Last updated: February 17. 2013 2:33AM - 169 Views

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I lived in Clarks Summit from 1989 to 1995 and my favorite way to get there from Pittston was via Coxton Road and the scenic Newton-Ransom Boulevard. Any current drive on that two-lane stretch makes me think of rolling along with my nine or ten year old daughter sitting next to me and her six or seven year old brother on a booster seat in the back.

I was lost in that reverie one day last summer when I drove past the little miniature golf course at Red Barn Village. It was my son's favorite place in the world. On the way back, I stopped, took a photo with my smart phone and emailed it to Michael with this message:

Janis Joplin sang in the song Me and Bobby McGee, "I'd trade all my tomorrows for one single yesterday." That's a preposterous notion, Mike. But on a beautiful summer's day, standing here at Red Barn Village, it gets me to thinking.

That little tyke with the golf club turns 26 on Thursday. He lives and works in Chicago now, and I can't remember the last time we played miniature golf. On the other hand, if you give me a minute, I probably can. There's very little about his youth I do not remember and this time of year conjures up one of the best recollections.

The street department policy in Clarks Summit was to rake your leaves to the curb in front of your property and the municipality would come along and vacuum them. It not only made a beautiful sight around town but was also a pretty sweet arrangement for homeowners.

Except me.

At our house, the trees, and therefore the leaves, were in the back yard.

Acting on the advice of a neighbor, I addressed the problem with the help of a bed sheet.

I'd spread the sheet on the grass and rake as many leaves as I thought it would hold into the center. Then I'd gather each of the four corners in my hands, give them a twist or two, and sling the whole thing over my back like Santa's sack. Out front at the curb, I'd release my grip and, voila, leaves ready for the vacuum.

The kids, of course, always "helped."

The first time we did this, it wasn't long before Michael figured out the role he wanted to play in the operation. Out of the corner of my eye, I watched him creep into the center of the sheet.

I, the unknowing dad, played my part perfectly.

I just kept raking leaves, ostensibly unaware of his presence, until he was covered completely.

All the while I kept asking Greta, "Now, where did that brother of yours get to? He was just here a minute ago."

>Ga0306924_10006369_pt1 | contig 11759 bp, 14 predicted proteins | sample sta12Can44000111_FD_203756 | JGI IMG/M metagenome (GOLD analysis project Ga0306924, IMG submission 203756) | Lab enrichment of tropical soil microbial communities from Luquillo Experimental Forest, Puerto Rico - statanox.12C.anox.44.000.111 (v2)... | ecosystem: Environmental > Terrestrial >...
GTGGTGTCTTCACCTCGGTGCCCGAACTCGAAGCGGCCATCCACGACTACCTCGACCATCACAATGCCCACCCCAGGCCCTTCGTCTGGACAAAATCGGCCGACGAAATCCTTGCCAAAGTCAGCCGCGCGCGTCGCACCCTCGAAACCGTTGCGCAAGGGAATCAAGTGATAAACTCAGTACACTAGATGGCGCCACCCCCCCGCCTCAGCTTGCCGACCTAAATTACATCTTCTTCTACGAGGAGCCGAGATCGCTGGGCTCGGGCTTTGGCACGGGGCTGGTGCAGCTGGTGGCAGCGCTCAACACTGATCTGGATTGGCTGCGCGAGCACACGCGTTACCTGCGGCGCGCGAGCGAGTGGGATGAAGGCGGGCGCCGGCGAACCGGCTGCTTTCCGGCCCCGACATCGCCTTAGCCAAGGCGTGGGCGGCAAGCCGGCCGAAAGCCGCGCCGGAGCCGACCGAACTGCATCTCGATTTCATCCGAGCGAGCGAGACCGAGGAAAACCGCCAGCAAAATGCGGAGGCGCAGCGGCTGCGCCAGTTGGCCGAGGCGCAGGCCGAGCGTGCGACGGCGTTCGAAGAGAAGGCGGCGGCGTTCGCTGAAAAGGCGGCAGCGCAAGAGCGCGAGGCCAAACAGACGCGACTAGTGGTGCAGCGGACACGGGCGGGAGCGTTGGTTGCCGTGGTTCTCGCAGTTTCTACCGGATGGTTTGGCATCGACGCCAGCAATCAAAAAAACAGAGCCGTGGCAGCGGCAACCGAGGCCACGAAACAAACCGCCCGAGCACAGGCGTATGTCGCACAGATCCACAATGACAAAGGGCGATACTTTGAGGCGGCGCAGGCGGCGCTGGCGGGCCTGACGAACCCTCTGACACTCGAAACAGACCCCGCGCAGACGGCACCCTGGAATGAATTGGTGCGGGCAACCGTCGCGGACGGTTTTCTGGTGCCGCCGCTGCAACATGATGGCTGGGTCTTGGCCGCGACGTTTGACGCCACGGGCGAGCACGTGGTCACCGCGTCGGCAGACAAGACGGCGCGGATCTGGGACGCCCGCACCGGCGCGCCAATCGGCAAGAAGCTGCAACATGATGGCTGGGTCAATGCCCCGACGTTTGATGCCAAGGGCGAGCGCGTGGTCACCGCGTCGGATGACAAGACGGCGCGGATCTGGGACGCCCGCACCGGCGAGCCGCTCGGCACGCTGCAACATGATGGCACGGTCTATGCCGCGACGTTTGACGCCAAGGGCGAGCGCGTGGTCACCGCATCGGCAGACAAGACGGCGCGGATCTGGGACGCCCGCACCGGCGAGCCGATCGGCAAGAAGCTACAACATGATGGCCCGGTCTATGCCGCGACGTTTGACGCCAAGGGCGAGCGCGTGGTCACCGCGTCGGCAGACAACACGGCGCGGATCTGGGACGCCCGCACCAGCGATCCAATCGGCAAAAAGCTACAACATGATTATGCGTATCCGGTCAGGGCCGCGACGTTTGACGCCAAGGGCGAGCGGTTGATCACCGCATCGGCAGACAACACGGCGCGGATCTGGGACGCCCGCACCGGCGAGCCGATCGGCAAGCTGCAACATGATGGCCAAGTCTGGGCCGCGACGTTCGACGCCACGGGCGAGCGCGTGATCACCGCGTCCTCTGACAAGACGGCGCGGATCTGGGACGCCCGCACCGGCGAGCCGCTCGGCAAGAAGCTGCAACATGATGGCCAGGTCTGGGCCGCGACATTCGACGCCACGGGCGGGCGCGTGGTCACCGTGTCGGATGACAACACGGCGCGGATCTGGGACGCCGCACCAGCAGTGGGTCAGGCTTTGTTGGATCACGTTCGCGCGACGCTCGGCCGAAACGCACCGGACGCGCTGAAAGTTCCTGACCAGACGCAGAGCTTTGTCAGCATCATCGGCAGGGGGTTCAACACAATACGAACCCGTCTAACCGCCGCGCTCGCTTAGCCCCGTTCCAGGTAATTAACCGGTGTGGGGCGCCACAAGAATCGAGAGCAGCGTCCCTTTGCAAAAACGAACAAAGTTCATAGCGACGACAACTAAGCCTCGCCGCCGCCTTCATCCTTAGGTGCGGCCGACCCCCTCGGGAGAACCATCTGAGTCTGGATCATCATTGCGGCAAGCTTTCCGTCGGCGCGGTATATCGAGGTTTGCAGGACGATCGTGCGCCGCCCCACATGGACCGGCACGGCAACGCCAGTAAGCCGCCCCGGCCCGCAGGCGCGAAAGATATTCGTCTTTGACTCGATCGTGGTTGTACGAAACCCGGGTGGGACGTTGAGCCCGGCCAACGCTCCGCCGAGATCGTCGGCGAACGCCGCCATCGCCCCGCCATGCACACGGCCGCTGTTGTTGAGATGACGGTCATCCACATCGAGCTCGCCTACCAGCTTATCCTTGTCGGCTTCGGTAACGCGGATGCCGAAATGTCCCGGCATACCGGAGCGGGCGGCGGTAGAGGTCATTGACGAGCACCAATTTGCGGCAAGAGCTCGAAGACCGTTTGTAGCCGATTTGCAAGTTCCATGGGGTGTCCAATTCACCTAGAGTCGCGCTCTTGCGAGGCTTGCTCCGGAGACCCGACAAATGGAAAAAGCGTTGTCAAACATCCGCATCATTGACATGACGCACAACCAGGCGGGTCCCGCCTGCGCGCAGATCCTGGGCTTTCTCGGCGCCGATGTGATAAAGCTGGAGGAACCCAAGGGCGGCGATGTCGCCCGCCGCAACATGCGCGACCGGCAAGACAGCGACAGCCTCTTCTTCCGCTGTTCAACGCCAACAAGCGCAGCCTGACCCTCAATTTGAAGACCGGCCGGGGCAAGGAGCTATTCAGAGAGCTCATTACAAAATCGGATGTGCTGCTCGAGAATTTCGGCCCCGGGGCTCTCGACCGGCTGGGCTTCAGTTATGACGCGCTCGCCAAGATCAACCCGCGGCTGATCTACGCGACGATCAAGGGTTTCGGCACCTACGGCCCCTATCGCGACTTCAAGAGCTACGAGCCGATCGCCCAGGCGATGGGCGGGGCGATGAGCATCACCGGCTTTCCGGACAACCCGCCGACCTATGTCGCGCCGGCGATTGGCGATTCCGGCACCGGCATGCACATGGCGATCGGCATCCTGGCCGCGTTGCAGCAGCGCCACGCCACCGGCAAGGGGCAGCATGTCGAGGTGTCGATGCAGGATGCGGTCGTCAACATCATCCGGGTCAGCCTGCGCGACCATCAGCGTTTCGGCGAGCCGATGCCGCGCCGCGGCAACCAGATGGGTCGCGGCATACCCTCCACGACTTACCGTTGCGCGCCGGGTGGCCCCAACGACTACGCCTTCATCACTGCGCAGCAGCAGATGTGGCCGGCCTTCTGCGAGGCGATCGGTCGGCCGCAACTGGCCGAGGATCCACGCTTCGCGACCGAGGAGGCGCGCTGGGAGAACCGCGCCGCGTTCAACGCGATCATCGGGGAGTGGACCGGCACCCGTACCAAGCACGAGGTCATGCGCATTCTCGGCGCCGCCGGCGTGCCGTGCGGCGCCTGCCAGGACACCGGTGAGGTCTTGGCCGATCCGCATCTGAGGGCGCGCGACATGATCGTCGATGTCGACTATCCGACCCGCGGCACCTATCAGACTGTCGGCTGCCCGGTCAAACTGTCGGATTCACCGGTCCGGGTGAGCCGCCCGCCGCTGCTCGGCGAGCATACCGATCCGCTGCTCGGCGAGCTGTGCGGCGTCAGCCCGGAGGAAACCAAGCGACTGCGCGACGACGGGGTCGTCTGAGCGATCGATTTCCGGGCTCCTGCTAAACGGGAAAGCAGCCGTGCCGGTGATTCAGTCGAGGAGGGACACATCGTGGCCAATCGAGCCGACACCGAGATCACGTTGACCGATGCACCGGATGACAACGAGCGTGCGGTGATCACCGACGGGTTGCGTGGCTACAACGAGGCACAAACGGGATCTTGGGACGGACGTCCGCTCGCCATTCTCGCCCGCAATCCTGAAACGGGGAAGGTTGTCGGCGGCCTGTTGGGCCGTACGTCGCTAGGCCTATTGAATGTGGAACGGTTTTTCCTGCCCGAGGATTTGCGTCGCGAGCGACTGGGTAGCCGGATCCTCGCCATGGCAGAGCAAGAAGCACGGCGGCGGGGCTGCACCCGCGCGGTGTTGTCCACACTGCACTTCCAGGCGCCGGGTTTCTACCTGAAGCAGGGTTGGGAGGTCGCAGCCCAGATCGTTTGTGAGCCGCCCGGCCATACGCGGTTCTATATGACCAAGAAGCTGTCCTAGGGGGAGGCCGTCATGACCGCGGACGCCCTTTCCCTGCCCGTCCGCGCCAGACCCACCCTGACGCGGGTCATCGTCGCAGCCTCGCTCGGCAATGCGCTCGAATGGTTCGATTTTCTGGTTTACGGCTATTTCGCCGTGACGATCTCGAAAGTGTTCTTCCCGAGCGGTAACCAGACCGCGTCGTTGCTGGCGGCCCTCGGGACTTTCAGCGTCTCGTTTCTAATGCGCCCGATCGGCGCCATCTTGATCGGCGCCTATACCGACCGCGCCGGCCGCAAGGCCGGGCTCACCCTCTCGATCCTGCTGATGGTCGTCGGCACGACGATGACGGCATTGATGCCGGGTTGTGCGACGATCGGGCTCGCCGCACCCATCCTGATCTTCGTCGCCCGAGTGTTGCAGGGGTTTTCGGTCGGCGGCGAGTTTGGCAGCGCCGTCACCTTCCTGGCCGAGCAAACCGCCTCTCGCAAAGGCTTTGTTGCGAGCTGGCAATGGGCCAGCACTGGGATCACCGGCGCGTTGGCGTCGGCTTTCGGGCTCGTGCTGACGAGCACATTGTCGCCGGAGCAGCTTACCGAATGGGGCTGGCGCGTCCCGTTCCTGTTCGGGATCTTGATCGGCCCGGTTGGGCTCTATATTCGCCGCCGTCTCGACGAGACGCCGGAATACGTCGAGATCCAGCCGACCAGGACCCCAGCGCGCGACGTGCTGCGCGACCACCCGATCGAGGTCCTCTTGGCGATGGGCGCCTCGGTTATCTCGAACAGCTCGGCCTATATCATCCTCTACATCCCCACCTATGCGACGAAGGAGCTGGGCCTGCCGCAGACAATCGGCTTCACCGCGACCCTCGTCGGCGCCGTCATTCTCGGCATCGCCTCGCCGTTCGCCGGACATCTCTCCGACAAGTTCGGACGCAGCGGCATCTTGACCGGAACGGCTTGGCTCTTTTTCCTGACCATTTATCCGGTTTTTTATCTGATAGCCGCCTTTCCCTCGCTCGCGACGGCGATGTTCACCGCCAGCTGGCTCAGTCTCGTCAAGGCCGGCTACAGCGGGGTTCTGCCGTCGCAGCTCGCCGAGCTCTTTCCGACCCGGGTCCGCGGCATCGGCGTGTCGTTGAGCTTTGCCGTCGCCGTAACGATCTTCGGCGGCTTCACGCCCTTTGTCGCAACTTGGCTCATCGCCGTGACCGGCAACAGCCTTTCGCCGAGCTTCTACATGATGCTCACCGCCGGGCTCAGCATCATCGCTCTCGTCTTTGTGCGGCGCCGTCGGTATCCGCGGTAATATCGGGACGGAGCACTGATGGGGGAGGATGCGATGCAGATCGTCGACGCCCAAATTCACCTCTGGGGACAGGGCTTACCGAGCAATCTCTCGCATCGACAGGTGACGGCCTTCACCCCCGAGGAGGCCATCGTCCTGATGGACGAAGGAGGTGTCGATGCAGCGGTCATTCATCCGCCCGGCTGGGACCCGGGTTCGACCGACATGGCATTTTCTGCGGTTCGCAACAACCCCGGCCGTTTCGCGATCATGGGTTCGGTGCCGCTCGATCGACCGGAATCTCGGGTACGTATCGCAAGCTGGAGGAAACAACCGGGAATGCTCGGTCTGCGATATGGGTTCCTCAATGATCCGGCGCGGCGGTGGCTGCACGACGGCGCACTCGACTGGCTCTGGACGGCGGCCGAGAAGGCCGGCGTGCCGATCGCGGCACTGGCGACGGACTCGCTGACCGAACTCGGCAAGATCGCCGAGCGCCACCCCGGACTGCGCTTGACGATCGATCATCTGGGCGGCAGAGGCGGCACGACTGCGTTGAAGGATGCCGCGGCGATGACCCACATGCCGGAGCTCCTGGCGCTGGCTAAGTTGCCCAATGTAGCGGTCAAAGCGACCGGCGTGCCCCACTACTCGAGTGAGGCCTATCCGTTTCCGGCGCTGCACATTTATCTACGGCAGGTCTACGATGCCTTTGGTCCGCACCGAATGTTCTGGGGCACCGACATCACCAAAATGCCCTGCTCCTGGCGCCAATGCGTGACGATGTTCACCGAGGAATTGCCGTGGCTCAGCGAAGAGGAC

This prompted giggles from under the pile of leaves, but I knew my character in this drama was not only supposed to be blind but also deaf.

Greta played along, too.

"Maybe he ran into the house for something," she said, a finger to her lips while pointing to the pile of leaves, just in case I was that stupid.

By then, I was ready to hoist the sack.

"My goodness," I groaned, pretending to strain under the load, "this is the heaviest bag of leaves yet. I must have raked too many."

The struggle to the front was punctuated by more groans and grunts and comments like:

"Am I getting weaker?"

"Did someone put a cinder block in this sack?"

Giggles from within – again, apparently inaudible to me – filled the crisp air.

But my best performance was reserved for the emptying of the sack and the shocking discovery of the surprise inside. I played it to the hilt.

The crazy part is that we immediately went to the back yard and did the whole thing all over again, right down to the "Where's that brother?" and the feigned surprise at the unveiling.

And then again and again until all the leaves were deposited out front.

The other day my son was telling me about the game he plays in his apartment with his dog and cat. "Truman," he'll say, "find Gizmo." And the dog goes scurrying off until he locates the cat.

At times like these I tell Michael the thing about him that pleases me most is that he knows how to love. That's more important to me that any career successes.

The reason he knows how to love might be because he's been loved. Gratifying as that notion may be, I deserve no credit. Loving him – and his sister – is the easiest thing I've ever done.

And it keeps getting easier. Which means I suppose I wouldn't trade any tomorrows, after all. They hold too much promise.

Besides, all the yesterdays are right there in them.

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